With regard to Apostolic Pentecostal beginnings, the First Apostolic Council of Kentucky and Tennessee has an impressive foundation. It is the result of earnest prayer, sound doctrine, solid leadership and a move of the Holy Ghost.
We are THE OLDEST COUNCIL in the Pentecostal Assemblies of the World and our history is decorated with the names and legacies of Pentecostal giants such as Haywood, Douglas and Schultz, to name a few.
1897 - Christian Faith Band Church was founded in Danville, KY by Thomas J. Cox.
1906 - Azusa Street revival begins.
In 1908 Bishop G. T. Haywood received the Holy Ghost and was called to the ministry shortly thereafter. He was a key figure in the start of the First Apostolic Council of Kentucky and Tennessee.
After receiving his call to the ministry, Haywood would travel to Louisville, Kentucky and spread the gospel in local churches.
In the year 1909 while evangelizing in Louisville, Haywood held a meeting at the Christian Faith Band Church located at 16th and Magazine Street on the east side of the city.
After hearing Haywood preach a dynamic message about the finished work of Calvary, a small group of holiness seekers, mostly women, left the Christian Faith Band Church and began to have cottage meetings in different locations throughout the city.
Some of the charter members of the small group were Sister Viola Beeler, Anna Bell Davis and Sister Theresa Coffman who offered her garage to be used for Sunday worship services.
The young G. T. Haywood began nurturing and guiding the small "Louisville Assembly" as it grew into a congregation. In his book entitled "EARLY ONENESS PENTECOSTALISM, GARFIELD THOMAS HAYWOOD, AND THE INTERRACIAL PENTECOSTAL ASSEMBLIES OF THE WORLD (1906-1931)",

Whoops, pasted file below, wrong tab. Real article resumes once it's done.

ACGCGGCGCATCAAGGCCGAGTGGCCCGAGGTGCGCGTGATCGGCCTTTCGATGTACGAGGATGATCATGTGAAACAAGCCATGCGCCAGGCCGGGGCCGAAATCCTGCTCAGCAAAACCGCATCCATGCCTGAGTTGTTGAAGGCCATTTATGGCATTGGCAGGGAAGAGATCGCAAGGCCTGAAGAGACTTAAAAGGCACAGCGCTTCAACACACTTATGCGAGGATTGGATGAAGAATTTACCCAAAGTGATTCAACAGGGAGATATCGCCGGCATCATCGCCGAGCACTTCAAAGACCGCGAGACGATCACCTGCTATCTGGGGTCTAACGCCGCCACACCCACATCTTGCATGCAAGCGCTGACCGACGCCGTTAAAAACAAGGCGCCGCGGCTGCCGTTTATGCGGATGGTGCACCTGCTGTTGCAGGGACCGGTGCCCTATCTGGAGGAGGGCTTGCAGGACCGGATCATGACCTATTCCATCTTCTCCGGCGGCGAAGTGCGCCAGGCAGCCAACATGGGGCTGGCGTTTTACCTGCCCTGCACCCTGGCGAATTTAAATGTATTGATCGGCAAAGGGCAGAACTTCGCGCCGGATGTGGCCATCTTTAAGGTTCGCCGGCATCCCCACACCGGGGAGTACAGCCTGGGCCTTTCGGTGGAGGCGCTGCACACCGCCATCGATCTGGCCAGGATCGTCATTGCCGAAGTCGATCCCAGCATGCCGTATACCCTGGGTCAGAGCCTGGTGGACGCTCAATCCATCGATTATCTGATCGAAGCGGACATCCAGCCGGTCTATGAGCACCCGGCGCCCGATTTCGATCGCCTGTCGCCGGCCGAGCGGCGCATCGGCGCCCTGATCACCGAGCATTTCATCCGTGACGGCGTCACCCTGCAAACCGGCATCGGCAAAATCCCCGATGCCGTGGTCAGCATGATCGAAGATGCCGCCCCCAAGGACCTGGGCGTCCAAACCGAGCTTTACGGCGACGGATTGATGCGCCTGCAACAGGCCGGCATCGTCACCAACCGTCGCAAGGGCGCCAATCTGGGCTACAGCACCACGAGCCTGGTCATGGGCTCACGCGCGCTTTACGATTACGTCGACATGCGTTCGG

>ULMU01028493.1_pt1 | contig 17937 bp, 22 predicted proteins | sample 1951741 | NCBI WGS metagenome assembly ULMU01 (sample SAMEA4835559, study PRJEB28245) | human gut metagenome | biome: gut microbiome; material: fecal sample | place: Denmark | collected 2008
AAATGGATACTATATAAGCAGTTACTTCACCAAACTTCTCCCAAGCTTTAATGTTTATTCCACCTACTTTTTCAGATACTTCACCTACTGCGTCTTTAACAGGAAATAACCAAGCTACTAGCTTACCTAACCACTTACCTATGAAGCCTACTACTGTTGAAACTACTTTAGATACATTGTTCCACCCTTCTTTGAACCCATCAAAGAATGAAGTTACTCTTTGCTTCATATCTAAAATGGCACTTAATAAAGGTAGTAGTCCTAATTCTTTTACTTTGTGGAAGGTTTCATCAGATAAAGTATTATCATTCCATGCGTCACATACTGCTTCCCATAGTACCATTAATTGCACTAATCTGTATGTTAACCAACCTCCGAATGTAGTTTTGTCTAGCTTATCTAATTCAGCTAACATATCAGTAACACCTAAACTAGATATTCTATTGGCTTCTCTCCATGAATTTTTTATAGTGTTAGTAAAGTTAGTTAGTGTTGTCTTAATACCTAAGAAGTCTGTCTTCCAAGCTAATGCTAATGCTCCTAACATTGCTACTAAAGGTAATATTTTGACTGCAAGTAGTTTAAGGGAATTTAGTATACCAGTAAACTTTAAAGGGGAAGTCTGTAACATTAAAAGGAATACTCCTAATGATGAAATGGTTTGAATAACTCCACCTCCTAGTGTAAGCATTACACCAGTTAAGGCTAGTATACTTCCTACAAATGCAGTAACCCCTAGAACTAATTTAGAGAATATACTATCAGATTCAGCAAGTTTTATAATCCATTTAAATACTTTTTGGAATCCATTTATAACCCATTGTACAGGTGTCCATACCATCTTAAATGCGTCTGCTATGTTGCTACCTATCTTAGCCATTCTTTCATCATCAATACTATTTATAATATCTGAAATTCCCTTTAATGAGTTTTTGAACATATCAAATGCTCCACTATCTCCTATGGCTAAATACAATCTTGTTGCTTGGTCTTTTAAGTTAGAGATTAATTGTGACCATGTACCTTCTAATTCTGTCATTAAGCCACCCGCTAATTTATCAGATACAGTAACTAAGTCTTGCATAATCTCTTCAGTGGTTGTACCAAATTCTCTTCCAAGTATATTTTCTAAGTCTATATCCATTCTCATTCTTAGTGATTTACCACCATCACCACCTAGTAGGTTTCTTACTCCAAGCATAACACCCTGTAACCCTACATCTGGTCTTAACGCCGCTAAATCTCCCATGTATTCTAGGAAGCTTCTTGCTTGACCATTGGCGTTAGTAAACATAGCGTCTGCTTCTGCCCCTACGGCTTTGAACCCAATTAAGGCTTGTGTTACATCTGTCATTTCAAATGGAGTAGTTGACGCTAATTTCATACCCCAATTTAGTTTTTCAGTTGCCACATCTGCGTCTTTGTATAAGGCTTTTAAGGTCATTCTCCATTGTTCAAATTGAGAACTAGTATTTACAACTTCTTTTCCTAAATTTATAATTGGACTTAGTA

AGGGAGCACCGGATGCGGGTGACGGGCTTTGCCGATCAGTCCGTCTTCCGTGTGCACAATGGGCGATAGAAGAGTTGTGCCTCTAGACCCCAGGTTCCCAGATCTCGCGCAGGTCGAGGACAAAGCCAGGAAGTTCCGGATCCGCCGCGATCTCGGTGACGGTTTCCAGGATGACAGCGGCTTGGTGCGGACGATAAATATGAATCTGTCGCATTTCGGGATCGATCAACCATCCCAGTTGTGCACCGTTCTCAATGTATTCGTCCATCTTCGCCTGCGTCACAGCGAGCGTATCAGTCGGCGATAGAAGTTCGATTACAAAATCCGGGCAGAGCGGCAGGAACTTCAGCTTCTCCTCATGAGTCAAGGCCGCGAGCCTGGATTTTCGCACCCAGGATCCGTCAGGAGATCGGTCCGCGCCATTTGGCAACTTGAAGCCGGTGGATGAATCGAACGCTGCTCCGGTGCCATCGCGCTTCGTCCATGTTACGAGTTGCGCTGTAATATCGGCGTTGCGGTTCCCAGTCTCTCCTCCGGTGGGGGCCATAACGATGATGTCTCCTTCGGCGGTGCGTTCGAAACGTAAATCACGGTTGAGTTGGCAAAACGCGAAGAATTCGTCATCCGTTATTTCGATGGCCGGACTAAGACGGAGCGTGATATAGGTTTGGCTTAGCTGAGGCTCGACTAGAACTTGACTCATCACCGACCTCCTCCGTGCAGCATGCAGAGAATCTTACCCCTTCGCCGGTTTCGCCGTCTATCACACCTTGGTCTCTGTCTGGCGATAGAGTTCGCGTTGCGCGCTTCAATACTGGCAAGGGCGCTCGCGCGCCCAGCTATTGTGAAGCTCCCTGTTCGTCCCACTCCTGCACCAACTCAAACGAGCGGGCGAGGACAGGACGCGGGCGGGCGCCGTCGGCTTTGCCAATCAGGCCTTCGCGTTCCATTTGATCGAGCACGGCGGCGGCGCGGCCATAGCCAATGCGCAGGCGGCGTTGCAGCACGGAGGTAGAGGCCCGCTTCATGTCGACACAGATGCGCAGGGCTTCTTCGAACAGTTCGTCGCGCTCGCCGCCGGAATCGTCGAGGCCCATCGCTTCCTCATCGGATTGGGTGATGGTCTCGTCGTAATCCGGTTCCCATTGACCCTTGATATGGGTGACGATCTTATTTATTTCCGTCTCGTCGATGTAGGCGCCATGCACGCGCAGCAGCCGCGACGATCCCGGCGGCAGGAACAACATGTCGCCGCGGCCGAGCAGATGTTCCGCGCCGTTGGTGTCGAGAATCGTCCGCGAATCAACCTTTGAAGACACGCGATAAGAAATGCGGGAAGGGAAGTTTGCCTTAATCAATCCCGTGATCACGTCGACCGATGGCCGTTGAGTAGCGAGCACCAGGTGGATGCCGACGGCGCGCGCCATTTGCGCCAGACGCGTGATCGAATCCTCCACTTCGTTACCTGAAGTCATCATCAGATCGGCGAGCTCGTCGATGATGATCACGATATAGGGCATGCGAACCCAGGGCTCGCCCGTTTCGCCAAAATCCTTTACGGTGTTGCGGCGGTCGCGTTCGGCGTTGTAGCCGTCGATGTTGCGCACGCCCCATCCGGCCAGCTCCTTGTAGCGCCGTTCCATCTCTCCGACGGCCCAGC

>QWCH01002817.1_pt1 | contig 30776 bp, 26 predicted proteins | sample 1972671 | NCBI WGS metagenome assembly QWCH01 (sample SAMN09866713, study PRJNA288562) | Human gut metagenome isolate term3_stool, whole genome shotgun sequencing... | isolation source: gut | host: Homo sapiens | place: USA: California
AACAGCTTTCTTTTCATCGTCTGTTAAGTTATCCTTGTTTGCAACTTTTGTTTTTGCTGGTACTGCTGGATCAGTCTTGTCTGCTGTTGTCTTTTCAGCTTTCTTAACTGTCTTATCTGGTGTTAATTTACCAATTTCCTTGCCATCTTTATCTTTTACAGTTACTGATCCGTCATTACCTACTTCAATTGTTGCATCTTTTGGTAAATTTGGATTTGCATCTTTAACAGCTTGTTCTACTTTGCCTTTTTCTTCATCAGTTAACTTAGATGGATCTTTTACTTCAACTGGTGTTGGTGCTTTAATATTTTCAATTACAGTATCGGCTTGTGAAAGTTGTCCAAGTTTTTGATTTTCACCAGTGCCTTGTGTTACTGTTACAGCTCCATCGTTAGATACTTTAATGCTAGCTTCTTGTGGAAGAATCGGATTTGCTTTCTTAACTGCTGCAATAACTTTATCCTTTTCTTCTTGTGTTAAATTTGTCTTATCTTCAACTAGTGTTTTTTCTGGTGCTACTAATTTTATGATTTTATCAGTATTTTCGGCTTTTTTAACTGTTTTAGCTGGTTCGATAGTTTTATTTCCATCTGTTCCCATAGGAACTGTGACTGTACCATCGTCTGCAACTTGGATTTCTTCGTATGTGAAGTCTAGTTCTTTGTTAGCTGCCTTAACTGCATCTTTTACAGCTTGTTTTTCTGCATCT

Dr. Talmadge Leon French comfirm that Pentecostal churches in the 1900's often referred to their meetings as "conventions" whereas today they are known as "councils".
In the year 1911 Brother Floyd I. Douglas travelled to Louisville from Bardstown, KY. Douglas was saved and called to the ministry in December of the same year.
Because of the effectiveness of his ministry, Douglas was chosen as the leader of this God-ordained assembly.
Early in the year 1912 Brother Floyd Douglas joined the Pentecostal Assemblies of the World and achieved the title, "Elder".
The group of saints had grown to about 35 members and on July 12th of the same year, Elder Douglas found a place of worship large enough to accommodate a meeting for the growing assembly.
Soon the saints expressed a desire to add additional churches to their group budding "convention", as it was commonly called back then. In fact according to the late Bishop Morris E. Golder, Haywood held his very first convention in 1912.